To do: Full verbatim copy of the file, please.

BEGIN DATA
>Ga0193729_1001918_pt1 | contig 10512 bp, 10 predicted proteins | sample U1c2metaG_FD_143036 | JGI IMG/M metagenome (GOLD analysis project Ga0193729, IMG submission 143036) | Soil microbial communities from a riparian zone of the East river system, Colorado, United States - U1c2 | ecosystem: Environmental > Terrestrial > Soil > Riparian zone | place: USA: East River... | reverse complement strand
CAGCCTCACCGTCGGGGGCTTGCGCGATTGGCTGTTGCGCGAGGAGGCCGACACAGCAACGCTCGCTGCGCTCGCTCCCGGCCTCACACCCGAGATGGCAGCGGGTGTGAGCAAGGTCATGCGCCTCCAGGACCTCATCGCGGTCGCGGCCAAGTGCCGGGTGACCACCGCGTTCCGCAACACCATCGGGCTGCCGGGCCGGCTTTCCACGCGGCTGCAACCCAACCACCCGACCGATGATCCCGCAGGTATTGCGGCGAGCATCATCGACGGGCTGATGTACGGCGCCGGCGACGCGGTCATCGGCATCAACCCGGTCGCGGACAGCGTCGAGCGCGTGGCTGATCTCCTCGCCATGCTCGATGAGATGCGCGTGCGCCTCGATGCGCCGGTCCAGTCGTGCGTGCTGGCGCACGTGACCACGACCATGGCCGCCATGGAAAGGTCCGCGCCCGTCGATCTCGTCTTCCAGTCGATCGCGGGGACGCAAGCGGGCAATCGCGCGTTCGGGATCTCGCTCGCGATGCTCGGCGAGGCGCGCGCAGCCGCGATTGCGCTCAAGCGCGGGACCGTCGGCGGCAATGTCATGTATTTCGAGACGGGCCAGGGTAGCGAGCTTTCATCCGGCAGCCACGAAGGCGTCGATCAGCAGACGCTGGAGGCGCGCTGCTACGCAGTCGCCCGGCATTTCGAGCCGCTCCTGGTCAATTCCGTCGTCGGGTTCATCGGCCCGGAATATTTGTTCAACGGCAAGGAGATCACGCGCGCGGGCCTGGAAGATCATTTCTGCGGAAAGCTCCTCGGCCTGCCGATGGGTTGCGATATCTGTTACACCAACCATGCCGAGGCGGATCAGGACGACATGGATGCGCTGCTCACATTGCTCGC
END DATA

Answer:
>Ga0193729_1001918_pt1 | contig 10512 bp, 10 predicted proteins | sample U1c2metaG_FD_143036 | JGI IMG/M metagenome (GOLD analysis project Ga0193729, IMG submission 143036) | Soil microbial communities from a riparian zone of the East river system, Colorado, United States - U1c2 | ecosystem: Environmental > Terrestrial > Soil > Riparian zone | place: USA: East River... | reverse complement strand
CAGCCTCACCGTCGGGGGCTTGCGCGATTGGCTGTTGCGCGAGGAGGCCGACACAGCAACGCTCGCTGCGCTCGCTCCCGGCCTCACACCCGAGATGGCAGCGGGTGTGAGCAAGGTCATGCGCCTCCAGGACCTCATCGCGGTCGCGGCCAAGTGCCGGGTGACCACCGCGTTCCGCAACACCATCGGGCTGCCGGGCCGGCTTTCCACGCGGCTGCAACCCAACCACCCGACCGATGATCCCGCAGGTATTGCGGCGAGCATCATCGACGGGCTGATGTACGGCGCCGGCGACGCGGTCATCGGCATCAACCCGGTCGCGGACAGCGTCGAGCGCGTGGCTGATCTCCTCGCCATGCTCGATGAGATGCGCGTGCGCCTCGATGCGCCGGTCCAGTCGTGCGTGCTGGCGCACGTGACCACGACCATGGCCGCCATGGAAAGGTCCGCGCCCGTCGATCTCGTCTTCCAGTCGATCGCGGGGACGCAAGCGGGCAATCGCGCGTTCGGGATCTCGCTCGCGATGCTCGGCGAGGCGCGCGCAGCCGCGATTGCGCTCAAGCGCGGGACCGTCGGCGGCAATGTCATGTATTTCGAGACGGGCCAGGGTAGCGAGCTTTCATCCGGCAGCCACGAAGGCGTCGATCAGCAGACGCTGGAGGCGCGCTGCTACGCAGTCGCCCGGCATTTCGAGCCGCTCCTGGTCAATTCCGTCGTCGGGTTCATCGGCCCGGAATATTTGTTCAACGGCAAGGAGATCACGCGCGCGGGCCTGGAAGATCATTTCTGCGGAAAGCTCCTCGGCCTGCCGATGGGTTGCGATATCTGTTACACCAACCATGCCGAGGCGGATCAGGACGACATGGATGCGCTGCTCACATTGCTCGC